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GI module 3 part 3: Green
Terms in this set (102)
How do we make nucleotides?
through good nutrition, proteins
What happens to dietary nucleates in our digestive tract?
we excrete it as uric acid
where are nucleotides synthesized?
in cytoplasm of all tissues
what are the source of components for pyrimidines and purine?
Atp, Amino Acids, and folic acid
What are salvage pathways?
Recycle free bases by reattaching them to an activated ribose
why do we need salvage pathways?
it takes a lot of energy to make bases from brand new
What is orotic aciduria?
autosomal recessive disease where individuals have low activities of BIFUNCTIONAL protein and are impaired in the ability to make pyrimidines
symptoms for orotic acuduria
"failure to thrive" macrocytic megaloblastic anemia
treatment of orotic aciduria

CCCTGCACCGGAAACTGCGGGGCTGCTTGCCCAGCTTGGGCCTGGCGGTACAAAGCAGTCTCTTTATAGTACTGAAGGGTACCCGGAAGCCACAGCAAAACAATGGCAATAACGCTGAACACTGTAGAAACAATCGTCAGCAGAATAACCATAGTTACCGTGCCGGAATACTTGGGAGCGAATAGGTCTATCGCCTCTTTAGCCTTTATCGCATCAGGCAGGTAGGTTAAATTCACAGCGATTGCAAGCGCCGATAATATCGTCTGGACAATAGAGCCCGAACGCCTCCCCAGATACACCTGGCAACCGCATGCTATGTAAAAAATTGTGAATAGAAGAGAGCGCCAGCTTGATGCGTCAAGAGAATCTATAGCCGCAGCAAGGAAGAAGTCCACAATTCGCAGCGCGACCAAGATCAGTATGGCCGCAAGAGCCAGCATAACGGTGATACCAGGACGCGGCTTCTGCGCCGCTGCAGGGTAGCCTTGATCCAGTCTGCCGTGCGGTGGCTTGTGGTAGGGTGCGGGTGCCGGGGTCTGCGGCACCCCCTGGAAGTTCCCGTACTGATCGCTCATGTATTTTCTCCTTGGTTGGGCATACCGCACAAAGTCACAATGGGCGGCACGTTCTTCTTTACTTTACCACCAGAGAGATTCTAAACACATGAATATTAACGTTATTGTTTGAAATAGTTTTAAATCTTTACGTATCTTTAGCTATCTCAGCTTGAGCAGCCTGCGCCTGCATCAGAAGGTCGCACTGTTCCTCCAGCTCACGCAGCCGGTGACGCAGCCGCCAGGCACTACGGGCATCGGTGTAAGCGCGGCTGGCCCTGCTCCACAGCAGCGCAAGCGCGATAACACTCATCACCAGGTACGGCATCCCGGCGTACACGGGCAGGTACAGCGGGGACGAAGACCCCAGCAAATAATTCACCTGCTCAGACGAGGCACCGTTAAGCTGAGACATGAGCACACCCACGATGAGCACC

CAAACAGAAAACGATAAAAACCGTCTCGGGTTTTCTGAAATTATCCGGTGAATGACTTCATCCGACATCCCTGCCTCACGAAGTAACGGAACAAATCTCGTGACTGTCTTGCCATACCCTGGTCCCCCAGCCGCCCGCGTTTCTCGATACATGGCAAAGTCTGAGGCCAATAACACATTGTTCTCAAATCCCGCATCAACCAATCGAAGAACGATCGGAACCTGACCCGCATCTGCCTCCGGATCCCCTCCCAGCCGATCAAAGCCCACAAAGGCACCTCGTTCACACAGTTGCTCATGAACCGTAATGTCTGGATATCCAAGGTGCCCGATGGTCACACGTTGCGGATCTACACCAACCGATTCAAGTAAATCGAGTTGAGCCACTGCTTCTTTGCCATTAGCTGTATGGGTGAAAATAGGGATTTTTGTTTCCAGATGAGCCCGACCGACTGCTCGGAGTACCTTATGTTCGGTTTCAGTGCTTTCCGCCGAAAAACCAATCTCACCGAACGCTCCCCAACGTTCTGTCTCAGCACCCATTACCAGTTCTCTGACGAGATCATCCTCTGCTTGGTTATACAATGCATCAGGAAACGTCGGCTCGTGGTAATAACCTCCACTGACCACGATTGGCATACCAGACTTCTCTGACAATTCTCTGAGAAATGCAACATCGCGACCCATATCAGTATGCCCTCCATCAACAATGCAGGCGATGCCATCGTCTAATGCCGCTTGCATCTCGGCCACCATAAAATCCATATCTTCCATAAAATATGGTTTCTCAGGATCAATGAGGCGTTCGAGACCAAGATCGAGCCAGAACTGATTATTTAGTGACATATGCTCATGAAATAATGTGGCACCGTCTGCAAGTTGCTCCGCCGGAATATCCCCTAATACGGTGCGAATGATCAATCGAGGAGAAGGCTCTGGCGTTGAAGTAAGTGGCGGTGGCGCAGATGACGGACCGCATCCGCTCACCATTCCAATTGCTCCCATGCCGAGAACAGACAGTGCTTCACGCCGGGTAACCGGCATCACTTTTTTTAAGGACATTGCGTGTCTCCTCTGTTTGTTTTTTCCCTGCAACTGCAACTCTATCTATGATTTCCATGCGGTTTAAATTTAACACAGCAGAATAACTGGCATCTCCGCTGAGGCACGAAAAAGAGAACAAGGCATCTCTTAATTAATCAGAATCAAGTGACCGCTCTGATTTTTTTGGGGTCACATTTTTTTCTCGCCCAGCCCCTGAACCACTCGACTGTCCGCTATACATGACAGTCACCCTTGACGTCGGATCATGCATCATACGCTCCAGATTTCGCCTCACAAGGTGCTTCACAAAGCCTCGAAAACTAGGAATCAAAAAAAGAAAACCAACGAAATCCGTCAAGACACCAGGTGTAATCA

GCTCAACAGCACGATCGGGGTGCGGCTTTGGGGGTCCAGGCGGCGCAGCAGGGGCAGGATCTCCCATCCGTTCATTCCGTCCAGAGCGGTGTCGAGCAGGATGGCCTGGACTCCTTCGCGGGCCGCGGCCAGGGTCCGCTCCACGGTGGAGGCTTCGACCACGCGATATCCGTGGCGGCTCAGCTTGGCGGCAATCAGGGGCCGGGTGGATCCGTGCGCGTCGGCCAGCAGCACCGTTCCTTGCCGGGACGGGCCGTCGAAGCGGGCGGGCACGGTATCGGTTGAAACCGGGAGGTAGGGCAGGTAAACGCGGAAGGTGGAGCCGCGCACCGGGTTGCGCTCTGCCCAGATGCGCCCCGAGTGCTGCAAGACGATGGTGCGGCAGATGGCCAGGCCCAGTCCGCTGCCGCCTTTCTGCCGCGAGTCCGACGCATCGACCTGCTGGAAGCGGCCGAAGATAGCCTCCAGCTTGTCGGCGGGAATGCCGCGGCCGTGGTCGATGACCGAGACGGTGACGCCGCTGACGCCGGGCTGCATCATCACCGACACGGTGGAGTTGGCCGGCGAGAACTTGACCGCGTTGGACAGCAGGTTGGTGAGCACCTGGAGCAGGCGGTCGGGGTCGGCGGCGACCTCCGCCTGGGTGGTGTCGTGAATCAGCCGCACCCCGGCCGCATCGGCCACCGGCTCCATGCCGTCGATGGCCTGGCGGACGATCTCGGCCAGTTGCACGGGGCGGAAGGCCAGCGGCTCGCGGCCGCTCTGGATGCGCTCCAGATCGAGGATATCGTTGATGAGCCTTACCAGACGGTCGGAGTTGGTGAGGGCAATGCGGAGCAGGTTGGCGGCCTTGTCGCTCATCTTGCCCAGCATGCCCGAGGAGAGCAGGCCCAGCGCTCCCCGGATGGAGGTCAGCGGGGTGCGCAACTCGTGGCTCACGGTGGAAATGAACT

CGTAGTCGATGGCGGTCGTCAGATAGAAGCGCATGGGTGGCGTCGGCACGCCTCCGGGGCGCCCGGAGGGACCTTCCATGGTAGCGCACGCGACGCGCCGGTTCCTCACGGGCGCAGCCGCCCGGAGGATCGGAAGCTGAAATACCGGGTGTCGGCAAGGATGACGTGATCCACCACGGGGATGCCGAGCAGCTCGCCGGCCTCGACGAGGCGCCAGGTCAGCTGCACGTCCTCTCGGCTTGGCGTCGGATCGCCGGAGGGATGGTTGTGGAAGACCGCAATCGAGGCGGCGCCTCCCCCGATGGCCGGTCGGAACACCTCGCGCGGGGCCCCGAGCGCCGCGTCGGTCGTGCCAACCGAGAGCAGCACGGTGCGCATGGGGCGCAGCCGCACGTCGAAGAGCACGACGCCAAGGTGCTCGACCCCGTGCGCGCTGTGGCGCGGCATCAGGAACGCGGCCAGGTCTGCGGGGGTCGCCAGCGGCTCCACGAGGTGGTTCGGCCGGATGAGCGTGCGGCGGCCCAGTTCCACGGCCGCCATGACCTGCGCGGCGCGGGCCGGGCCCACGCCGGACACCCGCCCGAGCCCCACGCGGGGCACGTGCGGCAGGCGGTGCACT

what happens during Lesch-Nyhan syndrome
HGPRT deficiency--> catalyzes two reactions with purine bases
--- in boys and x-linked
symptoms of Lesch-Nyhan syndrome
mild to severe mental impairment, involuntary movements, self mutilation
Why do patients of lesch-nyhan develop these syndromes?
the brain is dependent on purine salvage and they have very high uric acid levels. they cannot recycle hypoxanthine or guanine and will convert to uric acid
what is folic acid?
a vitamin that carries one carbon units in a variety of enzymatic reactions. they help purine and pyrimidine biosynthesis and good for rapid cell growth
Structure of folate
pterin ring, p-aminobenzoate, and a polyglutamate tail